CHARLESTON, W.Va. – The West Virginia Supreme Court of Appeals issued 75 short, or memorandum, decisions this week. Included in those, were decisions on four high-profile criminal cases from Harrison, Marion and Taylor counties, some spanning back decades.

William Clyde Jeffries – Murder

William Jeffries

Once case involves William Clyde Jeffries, who, after a 38-year investigation, was convicted, in 2020, of killing 7-year-old Conrad Roger “C.R.” Diaz, in 1981. Lawyers for Jeffries appealed his conviction on the basis that investigators got statements from Jeffries, prior to charging him with the boy’s murder, that helped lead to his conviction. Jeffries’ lawyers’ argument was that because Jeffries is “of lowering intellectual functioning,” he did not understand that he did not have to talk to the investigators. With that in mind, Jeffries attorneys asked the Harrison County Circuit Court judge to suppress those statements at his trial.

The Supreme Court justices found “no clear error in the circuit court’s finding that Mr. Jeffries statement was voluntarily given.” You can read the full opinion here.

Jeffries is serving his sentence in the Saint Marys Correctional Center. His next parole hearing is set for February 2023, with his projected release date listed as February 2027.

Adam Bowers – Sex Assault & Burglary

Adam Bowers

Another appeal, also related to a Harrison County “cold case,” was also heard by the Supreme Court. This appeal was brought by a lawyer for Adam Bowers, in relation to a 2001 sexual assault and burglary case, in which the victim was an 83-year-old woman. Another man, Joseph Buffey, was originally convicted in the case and served nearly 15 years behind bars, before being released in 2016.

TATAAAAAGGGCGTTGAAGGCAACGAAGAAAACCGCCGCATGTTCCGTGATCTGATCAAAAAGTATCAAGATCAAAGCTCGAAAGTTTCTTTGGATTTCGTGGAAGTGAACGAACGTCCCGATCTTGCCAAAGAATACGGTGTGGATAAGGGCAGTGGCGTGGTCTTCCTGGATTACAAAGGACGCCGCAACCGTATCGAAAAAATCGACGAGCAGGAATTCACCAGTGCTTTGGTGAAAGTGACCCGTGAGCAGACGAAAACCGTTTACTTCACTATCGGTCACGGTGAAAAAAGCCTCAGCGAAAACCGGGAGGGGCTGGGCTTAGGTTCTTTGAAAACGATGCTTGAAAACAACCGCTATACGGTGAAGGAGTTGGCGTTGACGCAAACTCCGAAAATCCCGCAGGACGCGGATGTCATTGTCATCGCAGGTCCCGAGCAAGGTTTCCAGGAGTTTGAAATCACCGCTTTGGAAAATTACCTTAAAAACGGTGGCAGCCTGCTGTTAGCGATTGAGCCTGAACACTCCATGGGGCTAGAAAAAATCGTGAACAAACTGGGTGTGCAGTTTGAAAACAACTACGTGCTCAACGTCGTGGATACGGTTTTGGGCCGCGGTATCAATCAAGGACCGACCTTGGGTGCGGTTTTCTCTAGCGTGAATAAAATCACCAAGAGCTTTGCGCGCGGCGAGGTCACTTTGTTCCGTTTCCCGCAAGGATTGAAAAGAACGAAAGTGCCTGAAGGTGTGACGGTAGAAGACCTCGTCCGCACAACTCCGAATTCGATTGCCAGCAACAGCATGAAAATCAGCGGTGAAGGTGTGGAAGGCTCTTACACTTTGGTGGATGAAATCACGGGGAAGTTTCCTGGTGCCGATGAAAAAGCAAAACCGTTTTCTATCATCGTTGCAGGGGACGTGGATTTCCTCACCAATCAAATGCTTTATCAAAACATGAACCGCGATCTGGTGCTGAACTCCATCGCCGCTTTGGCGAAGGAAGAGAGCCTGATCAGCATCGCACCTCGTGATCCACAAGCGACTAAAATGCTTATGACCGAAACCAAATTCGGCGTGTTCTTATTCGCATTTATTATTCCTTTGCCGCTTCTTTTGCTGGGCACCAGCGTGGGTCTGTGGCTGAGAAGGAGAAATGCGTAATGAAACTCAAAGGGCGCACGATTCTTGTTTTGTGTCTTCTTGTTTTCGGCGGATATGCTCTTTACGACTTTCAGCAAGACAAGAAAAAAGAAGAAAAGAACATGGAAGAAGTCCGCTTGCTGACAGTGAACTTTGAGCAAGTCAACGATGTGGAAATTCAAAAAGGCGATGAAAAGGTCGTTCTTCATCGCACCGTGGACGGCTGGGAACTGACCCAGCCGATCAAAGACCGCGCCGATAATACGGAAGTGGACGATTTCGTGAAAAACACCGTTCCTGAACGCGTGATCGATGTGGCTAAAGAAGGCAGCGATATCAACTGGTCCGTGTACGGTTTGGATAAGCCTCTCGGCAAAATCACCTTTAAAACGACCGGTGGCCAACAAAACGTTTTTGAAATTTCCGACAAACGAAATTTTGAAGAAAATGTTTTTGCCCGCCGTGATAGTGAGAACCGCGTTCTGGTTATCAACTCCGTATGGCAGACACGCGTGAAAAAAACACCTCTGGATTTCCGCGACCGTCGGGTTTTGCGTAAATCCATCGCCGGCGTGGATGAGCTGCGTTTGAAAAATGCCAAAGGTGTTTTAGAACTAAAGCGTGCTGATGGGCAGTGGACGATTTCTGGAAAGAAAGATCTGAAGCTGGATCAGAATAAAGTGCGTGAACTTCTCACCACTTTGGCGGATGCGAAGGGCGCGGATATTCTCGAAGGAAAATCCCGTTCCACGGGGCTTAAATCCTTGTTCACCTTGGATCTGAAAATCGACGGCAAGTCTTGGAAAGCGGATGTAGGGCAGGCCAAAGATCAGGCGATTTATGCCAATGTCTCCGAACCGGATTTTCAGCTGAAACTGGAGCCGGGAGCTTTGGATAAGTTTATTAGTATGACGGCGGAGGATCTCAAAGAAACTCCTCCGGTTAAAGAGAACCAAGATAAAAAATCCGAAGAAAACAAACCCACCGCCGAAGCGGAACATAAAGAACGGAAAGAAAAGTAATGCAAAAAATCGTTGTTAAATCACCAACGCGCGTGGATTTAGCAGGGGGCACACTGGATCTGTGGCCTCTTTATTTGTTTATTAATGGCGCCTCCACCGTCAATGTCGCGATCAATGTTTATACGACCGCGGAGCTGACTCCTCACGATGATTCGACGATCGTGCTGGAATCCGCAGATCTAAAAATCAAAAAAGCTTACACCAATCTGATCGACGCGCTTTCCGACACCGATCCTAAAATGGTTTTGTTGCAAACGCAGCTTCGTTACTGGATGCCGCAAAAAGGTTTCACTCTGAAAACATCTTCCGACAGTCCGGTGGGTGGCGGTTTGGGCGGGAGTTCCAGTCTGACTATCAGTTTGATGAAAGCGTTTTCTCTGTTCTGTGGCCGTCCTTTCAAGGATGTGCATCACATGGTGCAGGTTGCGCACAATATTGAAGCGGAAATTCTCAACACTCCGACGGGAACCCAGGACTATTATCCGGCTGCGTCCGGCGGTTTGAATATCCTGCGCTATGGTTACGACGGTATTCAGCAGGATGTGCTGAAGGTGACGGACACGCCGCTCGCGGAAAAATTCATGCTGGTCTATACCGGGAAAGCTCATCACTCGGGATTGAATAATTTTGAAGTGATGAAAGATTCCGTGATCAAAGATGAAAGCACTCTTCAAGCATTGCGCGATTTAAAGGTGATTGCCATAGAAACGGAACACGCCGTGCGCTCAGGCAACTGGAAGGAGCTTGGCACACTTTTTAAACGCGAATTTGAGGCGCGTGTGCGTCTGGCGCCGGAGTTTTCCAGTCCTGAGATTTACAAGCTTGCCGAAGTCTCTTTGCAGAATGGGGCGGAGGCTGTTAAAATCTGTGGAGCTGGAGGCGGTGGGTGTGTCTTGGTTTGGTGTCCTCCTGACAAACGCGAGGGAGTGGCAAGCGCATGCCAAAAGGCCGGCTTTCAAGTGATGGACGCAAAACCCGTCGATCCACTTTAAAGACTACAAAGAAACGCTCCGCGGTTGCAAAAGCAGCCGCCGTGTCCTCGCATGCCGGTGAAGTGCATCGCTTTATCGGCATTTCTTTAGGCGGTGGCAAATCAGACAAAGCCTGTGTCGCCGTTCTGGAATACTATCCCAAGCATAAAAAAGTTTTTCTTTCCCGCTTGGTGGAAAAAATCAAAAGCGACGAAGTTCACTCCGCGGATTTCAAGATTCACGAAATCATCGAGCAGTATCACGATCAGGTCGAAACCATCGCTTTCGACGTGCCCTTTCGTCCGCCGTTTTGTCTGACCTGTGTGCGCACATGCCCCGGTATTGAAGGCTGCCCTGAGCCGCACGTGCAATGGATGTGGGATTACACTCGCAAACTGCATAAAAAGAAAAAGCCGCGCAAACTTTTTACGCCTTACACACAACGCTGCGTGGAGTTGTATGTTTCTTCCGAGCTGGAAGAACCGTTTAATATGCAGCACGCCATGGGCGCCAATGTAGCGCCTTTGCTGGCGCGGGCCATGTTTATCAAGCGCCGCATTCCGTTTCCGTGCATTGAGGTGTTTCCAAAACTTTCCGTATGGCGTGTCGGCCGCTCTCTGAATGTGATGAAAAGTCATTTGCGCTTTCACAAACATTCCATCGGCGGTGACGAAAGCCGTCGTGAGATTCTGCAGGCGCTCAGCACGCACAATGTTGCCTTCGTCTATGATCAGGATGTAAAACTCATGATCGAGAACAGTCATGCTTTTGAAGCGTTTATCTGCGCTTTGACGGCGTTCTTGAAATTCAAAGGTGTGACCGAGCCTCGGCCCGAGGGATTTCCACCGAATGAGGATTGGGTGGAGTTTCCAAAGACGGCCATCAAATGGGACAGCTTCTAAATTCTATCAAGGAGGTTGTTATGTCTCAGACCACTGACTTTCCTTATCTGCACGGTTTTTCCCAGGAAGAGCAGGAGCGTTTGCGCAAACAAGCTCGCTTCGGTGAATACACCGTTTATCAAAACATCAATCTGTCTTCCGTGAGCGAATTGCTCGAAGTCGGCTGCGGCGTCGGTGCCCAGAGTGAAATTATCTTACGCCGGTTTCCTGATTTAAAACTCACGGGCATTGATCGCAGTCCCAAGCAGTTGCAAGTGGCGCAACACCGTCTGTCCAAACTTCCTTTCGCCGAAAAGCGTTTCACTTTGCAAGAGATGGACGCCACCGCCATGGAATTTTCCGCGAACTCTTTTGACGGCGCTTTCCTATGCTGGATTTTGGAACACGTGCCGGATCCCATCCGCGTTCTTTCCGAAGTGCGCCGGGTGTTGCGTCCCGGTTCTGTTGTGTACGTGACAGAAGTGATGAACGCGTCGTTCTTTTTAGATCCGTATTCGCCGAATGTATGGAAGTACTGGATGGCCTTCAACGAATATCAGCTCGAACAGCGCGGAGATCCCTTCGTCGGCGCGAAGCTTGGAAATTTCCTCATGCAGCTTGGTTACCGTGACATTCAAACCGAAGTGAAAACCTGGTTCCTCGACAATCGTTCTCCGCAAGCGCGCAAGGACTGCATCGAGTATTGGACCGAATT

DNA evidence later pointed to Bowers, who was convicted in 2015. Bowers’ habeas corpus filing claims that he was denied the right to a fair trial, due to prosecutorial misconduct. Justices determined that none of the acts Bowers alleges amounted to prosecutorial misconduct, denying his appeal. The full opinion is available here. The Supreme Court also upheld Bowers’ conviction in a separate 2017 appeal.

Bowers is serving his sentence in the Mount Olive Correctional Center. His next parole hearing is currently set for 2043, with a projected release date in 2068.

John Hess – Murder

The appeal filed on behalf of John Hess, who was sentenced to life in prison, without mercy, in 2020, for the 2017 shooting death of his wife, in Taylor County, centered around the admissibility of photographs of his wife’s body during his trial.

John Hess

Lawyers for Hess argued that the “ghastly” nature of the photographs prejudiced the jury against Hess and that the judge in the case should have granted their motion to suppress the photos.

The Supreme Court ruled that even if the photographs were inappropriate, there was overwhelming evidence of Hess’s guilt, including a video-taped confession, that would have led the jury to convict him anyway. You can read the full opinion here.

Hess is serving his life sentence, without parole, in the Mount Olive Correctional Center.

Brian Gatto – Sex Assault & Abuse

Brian Gatto

Attorneys for Brian Gatto appealed his 2020 Marion County Circuit Court sentence, on several sexual assault and sexual abuse by a parent, guardian, custodian or person in a position of trust to a child charges. Gatto’s lawyers claimed that his sentences were not applied correctly. The court found that Gatto’s sentences are not subject to its review, therefore affirming the circuit court’s ruling. The Supreme Court’s opinion can be found in its entirety here.

Gatto is serving his sentence in the Mount Olive Correctional Center, where he is not scheduled to go before the parole board until 2055. His projected release date is listed as 2083.